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Five Good Questions with Stampede Blue

We sit down and exchange knowledge with this week’s opponent

As we’ve done in previous years, before each game. . .well, before most games, anyway. . .we like to sit down and exchange some knowledge about the Minnesota Vikings’ upcoming opponent with our fellow SB Nation blogs. This week, I have the opportunity to exchange some questions and answers with Chris Blystone of Stampede Blue, SB Nation’s home for the Indianapolis Colts.

If you want to see the questions that he asked of me and my answers to them, you can check those out right here. Here were the questions that I had for him and the answers he had for me.

1) A little over a year ago, the Colts’ star quarterback, Andrew Luck, abruptly announced his retirement. Do you think the Colts as a franchise have recovered from that?

This is tough to answer. In short, no. Andrew Luck was one of the most entertaining and talented players I’ve had the pleasure to watch play quarterback. To lose him right as he was entering his prime is a blow that you can’t recover from in just one season.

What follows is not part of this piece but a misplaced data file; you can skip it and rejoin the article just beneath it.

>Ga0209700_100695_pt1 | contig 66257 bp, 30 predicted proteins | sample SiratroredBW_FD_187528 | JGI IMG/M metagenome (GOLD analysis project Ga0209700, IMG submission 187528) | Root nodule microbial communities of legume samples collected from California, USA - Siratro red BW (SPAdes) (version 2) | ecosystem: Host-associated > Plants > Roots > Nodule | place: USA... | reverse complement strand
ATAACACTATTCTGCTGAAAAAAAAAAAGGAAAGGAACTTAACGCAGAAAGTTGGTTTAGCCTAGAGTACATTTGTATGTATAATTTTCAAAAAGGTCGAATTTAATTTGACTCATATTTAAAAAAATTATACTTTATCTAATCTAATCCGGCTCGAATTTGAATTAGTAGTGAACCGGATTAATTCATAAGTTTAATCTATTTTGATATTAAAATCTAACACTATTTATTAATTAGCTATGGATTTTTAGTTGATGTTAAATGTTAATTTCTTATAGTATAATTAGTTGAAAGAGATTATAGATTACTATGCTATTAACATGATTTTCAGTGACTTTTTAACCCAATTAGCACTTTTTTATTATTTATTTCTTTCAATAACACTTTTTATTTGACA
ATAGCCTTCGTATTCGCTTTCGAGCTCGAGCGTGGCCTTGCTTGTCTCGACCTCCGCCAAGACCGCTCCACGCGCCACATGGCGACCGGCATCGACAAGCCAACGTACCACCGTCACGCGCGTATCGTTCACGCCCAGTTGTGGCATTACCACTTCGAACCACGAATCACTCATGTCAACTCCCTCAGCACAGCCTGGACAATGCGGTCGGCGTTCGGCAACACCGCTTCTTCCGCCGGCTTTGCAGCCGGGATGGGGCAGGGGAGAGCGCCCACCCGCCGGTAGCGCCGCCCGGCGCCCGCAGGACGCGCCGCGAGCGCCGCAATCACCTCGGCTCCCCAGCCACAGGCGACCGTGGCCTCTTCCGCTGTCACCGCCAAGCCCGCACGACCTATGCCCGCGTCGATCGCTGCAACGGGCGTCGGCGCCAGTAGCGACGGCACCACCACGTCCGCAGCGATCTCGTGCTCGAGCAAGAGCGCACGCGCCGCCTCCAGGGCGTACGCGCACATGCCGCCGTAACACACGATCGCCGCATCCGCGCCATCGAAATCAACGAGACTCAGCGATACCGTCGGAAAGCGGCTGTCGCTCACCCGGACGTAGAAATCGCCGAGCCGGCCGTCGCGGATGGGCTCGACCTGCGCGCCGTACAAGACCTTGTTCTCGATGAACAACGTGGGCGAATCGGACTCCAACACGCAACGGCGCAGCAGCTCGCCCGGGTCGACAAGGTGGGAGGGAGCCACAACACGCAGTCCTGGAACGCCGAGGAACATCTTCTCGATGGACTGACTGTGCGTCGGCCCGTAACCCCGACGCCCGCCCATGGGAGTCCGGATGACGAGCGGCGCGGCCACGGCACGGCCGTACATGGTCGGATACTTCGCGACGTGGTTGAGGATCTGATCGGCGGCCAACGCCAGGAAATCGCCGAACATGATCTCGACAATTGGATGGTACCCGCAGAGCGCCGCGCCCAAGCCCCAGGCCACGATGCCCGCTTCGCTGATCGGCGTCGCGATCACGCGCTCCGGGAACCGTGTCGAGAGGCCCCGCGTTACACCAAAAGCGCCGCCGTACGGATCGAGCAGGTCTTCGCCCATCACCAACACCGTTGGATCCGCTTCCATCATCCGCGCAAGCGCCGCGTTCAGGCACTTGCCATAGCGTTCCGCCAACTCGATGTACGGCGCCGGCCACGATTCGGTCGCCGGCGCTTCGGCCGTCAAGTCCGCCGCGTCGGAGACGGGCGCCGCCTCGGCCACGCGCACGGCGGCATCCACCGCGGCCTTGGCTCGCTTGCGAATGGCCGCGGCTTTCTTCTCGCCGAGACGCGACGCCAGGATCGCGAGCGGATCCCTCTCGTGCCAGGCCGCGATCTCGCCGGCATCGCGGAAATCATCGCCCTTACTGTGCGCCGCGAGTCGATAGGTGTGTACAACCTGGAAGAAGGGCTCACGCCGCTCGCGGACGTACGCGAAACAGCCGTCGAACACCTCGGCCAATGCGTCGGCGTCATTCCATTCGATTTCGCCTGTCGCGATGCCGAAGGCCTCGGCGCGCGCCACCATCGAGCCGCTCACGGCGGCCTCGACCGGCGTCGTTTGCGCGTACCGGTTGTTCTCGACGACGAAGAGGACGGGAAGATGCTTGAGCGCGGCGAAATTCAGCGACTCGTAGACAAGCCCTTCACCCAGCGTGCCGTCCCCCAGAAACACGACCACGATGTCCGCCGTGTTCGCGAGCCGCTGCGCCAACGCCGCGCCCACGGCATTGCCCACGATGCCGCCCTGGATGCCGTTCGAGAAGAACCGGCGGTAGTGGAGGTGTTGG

The Colts have done a great job of adding talent to the roster and building a well-balanced team since GM Chris Ballard took over. Andrew Luck’s retirement left a hole at the toughest position to fill, and the addition of Philip Rivers can’t fix that. Rivers is a great fit in with the group because of where he’s at in his career and his connection with Frank Reich, but he doesn’t fix the long term need at quarterback. Even if he is great and leads this team to a really successful season, Rivers is still just a patch at best.

The team will now need to do the thing every NFL franchise hopes it can and go out and draft a quality young quarterback. Until they’ve done that, I don’t think we can say they’ve recovered fully.

As for the fan base, we may never recover.

2) The Colts made a big splash this offseason, trading their first-round pick to the 49ers for defensive lineman DeForest Buckner. What sort of impression did he make in his debut?